When pairing cvast-letsencrypt with a web server container, a few volumes need to be created to allow communication between your containers.

docker-compose.yml when not behind an AWS ELB:
version: '2'
services:   

    nginx:
      restart: always
      image: nginx
      ports:
        - '80:80'
        - '443:443'
      volumes:
        - nginx-root:/var/www
        - letsencrypt-config:/etc/letsencrypt

    letsencrypt:
      image: cvast/cvast-letsencrypt:1.0
      build: 
    context: .
    dockerfile: ./Dockerfile
      command: get_certificate
      volumes:
        - web-root:/var/www
        - letsencrypt-config:/etc/letsencrypt
        - letsencrypt-log:/var/log/letsencrypt
        - letsencrypt-workdir:/var/lib/letsencrypt
      environment:
        - LETSENCRYPT_EMAIL=example@mail.edu
        - DOMAIN_NAMES=example.com www.example.com
        - PRODUCTION_MODE=False
        # - PRIVATE_KEY_PATH=s3://bucket-name/object-name.pem
        - PRIVATE_KEY_PATH=file:///path/to/object-name.pem
        - AWS_ACCESS_KEY_ID=
        - AWS_SECRET_ACCESS_KEY=
        - AWS_DEFAULT_REGION=
        - FORCE_RENEWAL=False
        - PERSISTENT_MODE=False

  volumes:
    web-root:
    letsencrypt-config:
    letsencrypt-log:
    letsencrypt-workdir:
Configuration when behind an AWS ELB:

Same as docker-compose.yml shown above, but without the nginx-root volume (ACME challange is done on Route 53 level instead of your web server).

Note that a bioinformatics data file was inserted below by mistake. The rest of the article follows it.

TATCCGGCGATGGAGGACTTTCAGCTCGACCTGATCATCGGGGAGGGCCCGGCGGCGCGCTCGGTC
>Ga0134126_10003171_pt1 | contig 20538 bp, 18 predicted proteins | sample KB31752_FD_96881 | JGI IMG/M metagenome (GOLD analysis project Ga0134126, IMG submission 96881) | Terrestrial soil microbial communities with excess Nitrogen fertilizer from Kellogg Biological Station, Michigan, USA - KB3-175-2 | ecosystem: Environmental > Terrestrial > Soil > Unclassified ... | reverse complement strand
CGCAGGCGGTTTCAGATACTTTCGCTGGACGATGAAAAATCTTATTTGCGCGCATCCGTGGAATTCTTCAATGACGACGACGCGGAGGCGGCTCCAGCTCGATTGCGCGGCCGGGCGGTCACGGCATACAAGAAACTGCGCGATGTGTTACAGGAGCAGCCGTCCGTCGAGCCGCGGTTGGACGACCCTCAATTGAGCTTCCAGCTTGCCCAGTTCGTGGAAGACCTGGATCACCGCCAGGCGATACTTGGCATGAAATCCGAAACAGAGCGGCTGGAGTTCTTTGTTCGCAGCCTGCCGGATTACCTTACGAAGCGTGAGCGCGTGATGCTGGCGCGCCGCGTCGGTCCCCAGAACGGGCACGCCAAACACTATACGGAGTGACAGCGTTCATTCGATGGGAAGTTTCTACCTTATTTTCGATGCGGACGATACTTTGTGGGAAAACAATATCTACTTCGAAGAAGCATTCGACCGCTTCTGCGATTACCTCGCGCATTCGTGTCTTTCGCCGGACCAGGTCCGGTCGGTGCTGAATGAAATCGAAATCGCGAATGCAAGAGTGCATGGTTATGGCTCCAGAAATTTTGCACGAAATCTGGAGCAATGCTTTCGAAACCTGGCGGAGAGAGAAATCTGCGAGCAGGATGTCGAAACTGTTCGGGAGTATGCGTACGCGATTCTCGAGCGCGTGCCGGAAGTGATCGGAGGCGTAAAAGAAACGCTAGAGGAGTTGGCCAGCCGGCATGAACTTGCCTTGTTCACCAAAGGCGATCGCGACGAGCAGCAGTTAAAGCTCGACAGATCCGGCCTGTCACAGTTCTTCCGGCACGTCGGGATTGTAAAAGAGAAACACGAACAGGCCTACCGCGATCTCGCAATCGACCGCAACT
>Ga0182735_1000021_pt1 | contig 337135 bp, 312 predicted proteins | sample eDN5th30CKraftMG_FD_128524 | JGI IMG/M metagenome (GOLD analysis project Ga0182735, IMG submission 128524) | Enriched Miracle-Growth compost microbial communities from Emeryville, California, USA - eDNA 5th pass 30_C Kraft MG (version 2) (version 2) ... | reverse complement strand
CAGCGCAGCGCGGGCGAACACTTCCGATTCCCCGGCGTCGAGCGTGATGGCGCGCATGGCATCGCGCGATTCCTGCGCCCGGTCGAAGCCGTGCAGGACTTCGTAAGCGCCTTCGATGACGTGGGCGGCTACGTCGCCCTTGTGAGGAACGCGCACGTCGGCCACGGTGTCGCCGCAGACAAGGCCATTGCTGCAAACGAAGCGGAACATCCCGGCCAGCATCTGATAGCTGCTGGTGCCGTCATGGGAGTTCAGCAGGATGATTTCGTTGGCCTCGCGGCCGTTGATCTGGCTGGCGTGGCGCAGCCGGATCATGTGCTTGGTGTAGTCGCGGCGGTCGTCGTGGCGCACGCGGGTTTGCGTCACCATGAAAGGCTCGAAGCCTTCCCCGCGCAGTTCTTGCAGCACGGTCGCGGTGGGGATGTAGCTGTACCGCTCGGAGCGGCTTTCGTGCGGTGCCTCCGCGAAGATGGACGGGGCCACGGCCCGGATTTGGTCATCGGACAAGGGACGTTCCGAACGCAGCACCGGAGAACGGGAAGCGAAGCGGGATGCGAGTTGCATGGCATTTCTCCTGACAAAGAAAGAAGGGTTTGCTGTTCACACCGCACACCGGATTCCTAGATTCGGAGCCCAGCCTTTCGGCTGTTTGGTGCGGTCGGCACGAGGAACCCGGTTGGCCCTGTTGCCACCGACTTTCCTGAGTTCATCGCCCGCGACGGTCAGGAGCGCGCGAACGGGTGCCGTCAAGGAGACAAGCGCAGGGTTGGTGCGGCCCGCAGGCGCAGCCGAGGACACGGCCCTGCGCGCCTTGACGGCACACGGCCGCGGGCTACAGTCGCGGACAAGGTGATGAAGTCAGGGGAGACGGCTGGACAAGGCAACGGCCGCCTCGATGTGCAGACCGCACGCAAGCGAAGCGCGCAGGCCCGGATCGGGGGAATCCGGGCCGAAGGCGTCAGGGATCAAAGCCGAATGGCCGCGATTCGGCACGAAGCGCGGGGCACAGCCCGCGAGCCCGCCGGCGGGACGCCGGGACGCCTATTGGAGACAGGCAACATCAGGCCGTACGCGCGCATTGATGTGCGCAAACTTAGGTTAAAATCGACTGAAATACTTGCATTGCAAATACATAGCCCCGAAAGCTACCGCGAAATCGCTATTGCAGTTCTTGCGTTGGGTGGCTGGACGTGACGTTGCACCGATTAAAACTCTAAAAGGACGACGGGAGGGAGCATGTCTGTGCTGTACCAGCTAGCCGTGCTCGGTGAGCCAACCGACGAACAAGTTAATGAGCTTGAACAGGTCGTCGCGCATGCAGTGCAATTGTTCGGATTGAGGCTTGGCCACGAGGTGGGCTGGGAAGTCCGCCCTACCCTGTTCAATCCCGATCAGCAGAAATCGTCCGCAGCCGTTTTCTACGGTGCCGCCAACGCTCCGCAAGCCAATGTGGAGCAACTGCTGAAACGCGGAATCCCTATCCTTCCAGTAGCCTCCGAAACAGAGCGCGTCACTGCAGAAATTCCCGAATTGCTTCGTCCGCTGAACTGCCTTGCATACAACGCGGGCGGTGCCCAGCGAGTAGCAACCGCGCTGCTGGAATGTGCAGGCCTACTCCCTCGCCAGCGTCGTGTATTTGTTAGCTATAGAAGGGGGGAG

AWS IAM Policy

AWS ELB

When running behind an ELB, certain priviledges are required. Sample IAM policy:

{
    "Version": "2012-10-17",
    "Statement": [
        {
            "Sid": "",
            "Effect": "Allow",
            "Action": [
                "route53:ChangeResourceRecordSets",
                "route53:GetChange",
                "route53:GetChangeDetails",
                "route53:ListHostedZones"
            ],
            "Resource": [
                "*"
            ]
        },
        {
            "Sid": "",
            "Effect": "Allow",
            "Action": [
                "elasticloadbalancing:DescribeLoadBalancers",
                "elasticloadbalancing:SetLoadBalancerListenerSSLCertificate"
            ],
            "Resource": [
                "*"
            ]
        },
        {
            "Sid": "",
            "Effect": "Allow",
            "Action": [
                "iam:ListServerCertificates",
                "iam:GetServerCertificate",
                "iam:UploadServerCertificate"
            ],
            "Resource": [
                "*"
            ]
        },
        {
            "Effect": "Allow",
            "Action": [
                "s3:GetBucketLocation"
            ],
            "Resource": "arn:aws:s3:::*"
        },
        {
            "Effect": "Allow",
            "Action": "s3:*",
            "Resource": [
                "arn:aws:s3:::bucket-name/optional-folder-name/*"
            ]
        }
    ]
}
Non-AWS access

Alternatively (e.g. when not running on an AWS server, but still using an S3 bucket for storage), you can create a user policy that allows access. Be sure to specify these envrionment variables in the letsencrypt container:

  • AWS_ACCESS_KEY_ID
  • AWS_SECRET_ACCESS_KEY
  • AWS_DEFAULT_REGION
{
    "Version": "2012-10-17",
    "Statement": [
        {
            "Effect": "Allow",
            "Action": [
                "ecs:List*",
                "ecs:Describe*",
                "ecs:UpdateService",
                "ecs:RegisterTaskDefinition",
                "application-autoscaling:Describe*",
                "application-autoscaling:PutScalingPolicy",
                "application-autoscaling:DeleteScalingPolicy",
                "application-autoscaling:RegisterScalableTarget"
            ],
            "Resource": [
                "*"
            ]
        },
        {
            "Effect": "Allow",
            "Action": [
                "s3:PutObject",
                "s3:GetObject"
            ],
            "Resource": "arn:aws:s3:::cvast-config/letsencrypt/*"
        }
    ]
}